World stocks posted their biggest gains in a month on Tuesday after recent drubbings pushed shares to attractive levels, while the euro rose as investors waded back into risky assets.
The price of crude oil rose with the gains in equities and helped by the weaker dollar after five sessions of declines. Gold prices eased with the decline in risk aversion.
Stocks maintained their luster after the Institute for Supply Management, a U.S. business group, said its index of non-manufacturing activity grew in June for a sixth straight month, though the pace of expansion was its slowest since February.
MSCI's all-country world stock index <.MIWD00000PUS> jumped 2.2 percent, after last week plumbing its lowest point since May 25.
The market had got down to quite an oversold level, said Colin McLean, managing director at fund manager SVM in Edinburgh. Individual stocks are down at support levels in terms of moving averages, and could bounce a bit.
The fall has been a bit indiscriminate over the past few weeks, he added.
The benchmark Standard & Poor's 500 fell every day last week and is down 8.3 percent since December, with investors concerned some countries could suffer a double-dip recession. Signs of weakness in the labor and housing markets as well as a potential slowdown in manufacturing have sparked worries.
But analysts on Tuesday said the data from the Institute for Supply Management on the U.S. service sector, which dominates the U.S. economy, did not suggest a double-dip recession was on the horizon.
In New York, the Dow Jones industrial average <.DJI> rose 129.27 points, or 1.33 percent, to 9,815.75. The S&P <.SPX> gained 14.77 points, or 1.44 percent, to 1,037.35, and the Nasdaq Composite Index <.IXIC> climbed 31.30 points, or 1.50 percent, to 2,123.09.
U.S. equity markets also advanced in anticipation of a $22 billion initial public offering by the Agricultural Bank of China. The IPO, which could set an all-time record, is seen as a key test of investor sentiment, compromised in recent weeks by persistent fears of a stalling global economy.
Comments from a member of the European Central Bank Governing Council, Christian Noyer, relieved concerns about the health of French banks. Noyer said the sector is likely to pass Europe-wide stress tests later this month. His comments followed similar remarks from the French economy minister.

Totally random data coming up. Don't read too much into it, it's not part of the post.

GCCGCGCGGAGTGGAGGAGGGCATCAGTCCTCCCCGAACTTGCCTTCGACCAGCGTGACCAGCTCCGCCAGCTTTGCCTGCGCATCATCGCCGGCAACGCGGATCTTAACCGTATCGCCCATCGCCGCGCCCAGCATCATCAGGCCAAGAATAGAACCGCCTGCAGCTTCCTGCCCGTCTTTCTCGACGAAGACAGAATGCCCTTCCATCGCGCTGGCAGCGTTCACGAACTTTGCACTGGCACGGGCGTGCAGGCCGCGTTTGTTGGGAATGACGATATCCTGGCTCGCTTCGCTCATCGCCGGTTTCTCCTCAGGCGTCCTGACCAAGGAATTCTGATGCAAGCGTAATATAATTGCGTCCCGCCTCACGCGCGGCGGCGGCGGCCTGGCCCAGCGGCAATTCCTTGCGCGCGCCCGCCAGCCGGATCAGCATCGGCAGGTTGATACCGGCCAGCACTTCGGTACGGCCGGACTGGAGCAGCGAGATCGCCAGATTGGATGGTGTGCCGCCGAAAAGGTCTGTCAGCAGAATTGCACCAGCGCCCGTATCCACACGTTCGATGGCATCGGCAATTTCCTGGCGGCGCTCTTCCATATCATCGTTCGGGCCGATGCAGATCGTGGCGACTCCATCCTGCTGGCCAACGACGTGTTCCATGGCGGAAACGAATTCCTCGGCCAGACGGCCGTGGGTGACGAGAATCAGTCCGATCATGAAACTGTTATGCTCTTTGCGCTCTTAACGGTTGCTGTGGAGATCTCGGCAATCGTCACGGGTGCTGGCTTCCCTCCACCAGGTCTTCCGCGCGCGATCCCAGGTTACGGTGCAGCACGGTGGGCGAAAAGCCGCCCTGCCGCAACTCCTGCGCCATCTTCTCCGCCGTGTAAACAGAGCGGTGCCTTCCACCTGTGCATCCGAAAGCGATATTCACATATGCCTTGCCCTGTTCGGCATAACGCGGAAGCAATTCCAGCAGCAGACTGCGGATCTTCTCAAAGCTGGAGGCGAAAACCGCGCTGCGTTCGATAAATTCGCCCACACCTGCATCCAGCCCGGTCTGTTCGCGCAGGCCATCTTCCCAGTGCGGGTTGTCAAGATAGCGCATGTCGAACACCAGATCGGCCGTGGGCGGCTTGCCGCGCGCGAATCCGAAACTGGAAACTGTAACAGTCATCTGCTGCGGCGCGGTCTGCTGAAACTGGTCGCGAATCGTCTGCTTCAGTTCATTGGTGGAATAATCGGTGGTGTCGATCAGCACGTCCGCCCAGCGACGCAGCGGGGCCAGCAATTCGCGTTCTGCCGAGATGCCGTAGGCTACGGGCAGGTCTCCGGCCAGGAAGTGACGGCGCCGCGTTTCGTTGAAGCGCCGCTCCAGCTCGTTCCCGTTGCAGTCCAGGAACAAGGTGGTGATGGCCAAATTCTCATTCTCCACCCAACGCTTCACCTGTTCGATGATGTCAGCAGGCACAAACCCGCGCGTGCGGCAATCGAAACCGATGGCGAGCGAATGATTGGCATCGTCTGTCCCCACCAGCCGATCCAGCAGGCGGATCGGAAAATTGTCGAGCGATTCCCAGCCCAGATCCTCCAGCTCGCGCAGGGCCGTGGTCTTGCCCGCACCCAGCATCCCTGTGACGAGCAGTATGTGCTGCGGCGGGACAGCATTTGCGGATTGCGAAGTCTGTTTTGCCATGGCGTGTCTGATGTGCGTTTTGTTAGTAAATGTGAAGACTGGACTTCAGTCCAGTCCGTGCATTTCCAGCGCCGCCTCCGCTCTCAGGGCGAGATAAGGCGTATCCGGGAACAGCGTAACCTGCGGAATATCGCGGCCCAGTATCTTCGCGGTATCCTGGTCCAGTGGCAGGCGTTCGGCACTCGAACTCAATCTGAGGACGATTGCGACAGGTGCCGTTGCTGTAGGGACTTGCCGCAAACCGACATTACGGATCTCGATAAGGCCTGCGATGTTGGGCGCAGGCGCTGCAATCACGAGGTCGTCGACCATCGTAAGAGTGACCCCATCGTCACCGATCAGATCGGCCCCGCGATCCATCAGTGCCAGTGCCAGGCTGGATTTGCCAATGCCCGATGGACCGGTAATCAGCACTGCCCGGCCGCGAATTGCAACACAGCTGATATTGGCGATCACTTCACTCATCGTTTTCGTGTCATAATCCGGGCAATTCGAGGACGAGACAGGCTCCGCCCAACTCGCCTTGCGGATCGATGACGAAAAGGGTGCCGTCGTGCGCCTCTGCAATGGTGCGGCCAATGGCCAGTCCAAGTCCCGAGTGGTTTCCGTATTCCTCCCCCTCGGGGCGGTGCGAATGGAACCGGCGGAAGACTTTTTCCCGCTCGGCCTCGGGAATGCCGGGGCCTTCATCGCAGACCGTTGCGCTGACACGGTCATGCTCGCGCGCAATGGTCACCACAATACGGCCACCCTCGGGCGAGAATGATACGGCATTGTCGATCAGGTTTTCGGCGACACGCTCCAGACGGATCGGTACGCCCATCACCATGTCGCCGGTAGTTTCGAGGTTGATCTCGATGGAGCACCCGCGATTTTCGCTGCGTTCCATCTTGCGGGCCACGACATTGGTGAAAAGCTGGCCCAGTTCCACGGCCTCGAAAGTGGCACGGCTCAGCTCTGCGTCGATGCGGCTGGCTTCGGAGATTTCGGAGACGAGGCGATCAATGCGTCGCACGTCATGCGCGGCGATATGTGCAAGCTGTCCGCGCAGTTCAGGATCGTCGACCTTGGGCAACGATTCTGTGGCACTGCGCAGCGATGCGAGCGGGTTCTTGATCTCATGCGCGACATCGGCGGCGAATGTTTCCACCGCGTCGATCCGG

U.S. and European banking shares were higher on Tuesday.
Bank of America Corp shares gained 2.5 percent at $14.18 and the KBW bank index <.BKX> rose 2.3 percent. Financial stocks were the best-performing sector on the S&P 500.
The FTSEurofirst 300 <.FTEU3> closed up 2.6 percent at 991.23 points, bouncing back from six-week closing lows.
French banks Societe Generale , Credit Agricole and BNP Paribas jumped 4.2 to 6.3 percent.
Mining stocks were also in demand. The STOXX Europe 600 Basic Materials <.SXPP> rose 5.1 percent after slipping on Monday. The sector has been recently hammered by worries over the pace of the global economy.
Shares of BP rose 3.7 percent as the company said it had no plans to issue stock and talk persisted of sovereign wealth fund interest in the British oil major.
Markets are a bit oversold. The decline has been quite strong, said Joost de Graaf, senior portfolio manager at Kempen Capital Management in The Netherlands. There are hopes that second-quarter earnings will be OK and will lift some of the negative atmosphere.
The MSCI world index is still down nearly 10 percent for the year. World stocks weakened Monday. U.S. markets were closed on Monday for the Independence Day holiday.
Japan's Nikkei <.N225> closed up nearly 1 percent, coming off a seven-week low. Emerging market stocks <.MSCIEF> jumped 2 percent.
The more risk-friendly mood hit the dollar, which fell nearly 1 percent against a basket of major trading partner currencies <.DXY>.
The Australian dollar rallied after the Reserve Bank of Australia offered an upbeat assessment of the global economy, spurring appetite for high-yielding currencies, while rising risk demand also boosted the euro.
Australia's central bank held its key interest rate at 4.5 percent, saying the policy was appropriate, given caution in global markets, and said it remained optimistic about the outlook for Asia and the Australian economy.
Relief over the central bank's position boosted global risk appetite, prompting an unwinding of bearish positions in the euro put on amid worries of unsustainable European sovereign debts.
There's been a gradual return of risk appetite, said Ulrich Leuchtmann, currency strategist at Commerzbank in Frankfurt.
The euro rose 0.91 percent at $1.2653. Against the Japanese yen, the dollar declined about a third of a percent to 87.46 yen.
But while investors in most markets signaled rising risk appetite, U.S. Treasury debt prices rose as traders added to bets that the Federal Reserve will cling to an easy monetary policy into the second half of 2011 in a bid to avert a double-dip recession.
In the wake of Friday's U.S. jobs report showing a payroll loss for the first time this year, safe-haven appetite for bonds persisted despite the stocks rebound on Wall Street.
Yields on benchmark 10-year U.S. Treasury notes declined 0.01 percentage point to 2.97 percent.
In commodities, U.S. light sweet crude oil rose $1.29, or 1.79 percent, to $73.43 per barrel, and spot gold fell $12.35, or 1.02 percent, to $1195.60 an ounce.
(Additional reporting by Richard Leong, Edward Krudy, Rodrigo Campos and Vivianne Rodrigues in New York and Brian Gorman and Naomi Tajitsu in London; Editing by Leslie Adler)